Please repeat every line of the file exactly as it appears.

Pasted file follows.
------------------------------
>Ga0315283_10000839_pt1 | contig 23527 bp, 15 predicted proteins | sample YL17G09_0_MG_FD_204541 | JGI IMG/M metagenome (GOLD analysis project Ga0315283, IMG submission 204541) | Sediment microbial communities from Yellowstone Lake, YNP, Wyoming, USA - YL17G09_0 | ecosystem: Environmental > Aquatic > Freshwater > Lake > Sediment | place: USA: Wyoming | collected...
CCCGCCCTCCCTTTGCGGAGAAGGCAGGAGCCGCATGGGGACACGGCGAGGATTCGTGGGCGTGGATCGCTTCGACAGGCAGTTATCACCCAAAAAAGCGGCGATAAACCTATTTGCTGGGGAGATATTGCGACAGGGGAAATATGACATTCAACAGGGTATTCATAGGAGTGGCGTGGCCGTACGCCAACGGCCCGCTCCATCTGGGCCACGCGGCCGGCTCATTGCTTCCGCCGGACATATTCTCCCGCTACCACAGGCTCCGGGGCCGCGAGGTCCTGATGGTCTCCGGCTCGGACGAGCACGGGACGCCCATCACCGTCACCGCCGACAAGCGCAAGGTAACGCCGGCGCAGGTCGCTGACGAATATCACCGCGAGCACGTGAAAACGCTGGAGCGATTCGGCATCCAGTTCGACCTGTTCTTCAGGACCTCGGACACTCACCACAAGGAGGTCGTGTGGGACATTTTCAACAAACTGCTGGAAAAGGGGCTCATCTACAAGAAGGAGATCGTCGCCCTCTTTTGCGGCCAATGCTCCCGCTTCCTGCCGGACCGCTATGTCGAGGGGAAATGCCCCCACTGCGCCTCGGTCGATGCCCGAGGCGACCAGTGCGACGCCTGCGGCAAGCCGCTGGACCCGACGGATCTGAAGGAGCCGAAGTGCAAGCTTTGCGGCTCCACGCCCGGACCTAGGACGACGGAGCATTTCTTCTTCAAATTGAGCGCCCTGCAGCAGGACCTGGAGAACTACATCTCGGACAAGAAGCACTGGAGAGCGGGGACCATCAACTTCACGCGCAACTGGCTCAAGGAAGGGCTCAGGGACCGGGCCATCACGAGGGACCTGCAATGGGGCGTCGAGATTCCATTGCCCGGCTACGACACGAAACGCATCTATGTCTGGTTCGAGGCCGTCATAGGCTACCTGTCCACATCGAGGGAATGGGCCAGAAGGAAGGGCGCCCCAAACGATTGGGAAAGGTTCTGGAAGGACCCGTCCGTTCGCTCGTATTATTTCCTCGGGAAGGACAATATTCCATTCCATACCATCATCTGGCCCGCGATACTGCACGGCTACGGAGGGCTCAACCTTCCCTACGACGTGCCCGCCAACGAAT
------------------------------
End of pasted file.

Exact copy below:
>Ga0315283_10000839_pt1 | contig 23527 bp, 15 predicted proteins | sample YL17G09_0_MG_FD_204541 | JGI IMG/M metagenome (GOLD analysis project Ga0315283, IMG submission 204541) | Sediment microbial communities from Yellowstone Lake, YNP, Wyoming, USA - YL17G09_0 | ecosystem: Environmental > Aquatic > Freshwater > Lake > Sediment | place: USA: Wyoming | collected...
CCCGCCCTCCCTTTGCGGAGAAGGCAGGAGCCGCATGGGGACACGGCGAGGATTCGTGGGCGTGGATCGCTTCGACAGGCAGTTATCACCCAAAAAAGCGGCGATAAACCTATTTGCTGGGGAGATATTGCGACAGGGGAAATATGACATTCAACAGGGTATTCATAGGAGTGGCGTGGCCGTACGCCAACGGCCCGCTCCATCTGGGCCACGCGGCCGGCTCATTGCTTCCGCCGGACATATTCTCCCGCTACCACAGGCTCCGGGGCCGCGAGGTCCTGATGGTCTCCGGCTCGGACGAGCACGGGACGCCCATCACCGTCACCGCCGACAAGCGCAAGGTAACGCCGGCGCAGGTCGCTGACGAATATCACCGCGAGCACGTGAAAACGCTGGAGCGATTCGGCATCCAGTTCGACCTGTTCTTCAGGACCTCGGACACTCACCACAAGGAGGTCGTGTGGGACATTTTCAACAAACTGCTGGAAAAGGGGCTCATCTACAAGAAGGAGATCGTCGCCCTCTTTTGCGGCCAATGCTCCCGCTTCCTGCCGGACCGCTATGTCGAGGGGAAATGCCCCCACTGCGCCTCGGTCGATGCCCGAGGCGACCAGTGCGACGCCTGCGGCAAGCCGCTGGACCCGACGGATCTGAAGGAGCCGAAGTGCAAGCTTTGCGGCTCCACGCCCGGACCTAGGACGACGGAGCATTTCTTCTTCAAATTGAGCGCCCTGCAGCAGGACCTGGAGAACTACATCTCGGACAAGAAGCACTGGAGAGCGGGGACCATCAACTTCACGCGCAACTGGCTCAAGGAAGGGCTCAGGGACCGGGCCATCACGAGGGACCTGCAATGGGGCGTCGAGATTCCATTGCCCGGCTACGACACGAAACGCATCTATGTCTGGTTCGAGGCCGTCATAGGCTACCTGTCCACATCGAGGGAATGGGCCAGAAGGAAGGGCGCCCCAAACGATTGGGAAAGGTTCTGGAAGGACCCGTCCGTTCGCTCGTATTATTTCCTCGGGAAGGACAATATTCCATTCCATACCATCATCTGGCCCGCGATACTGCACGGCTACGGAGGGCTCAACCTTCCCTACGACGTGCCCGCCAACGAAT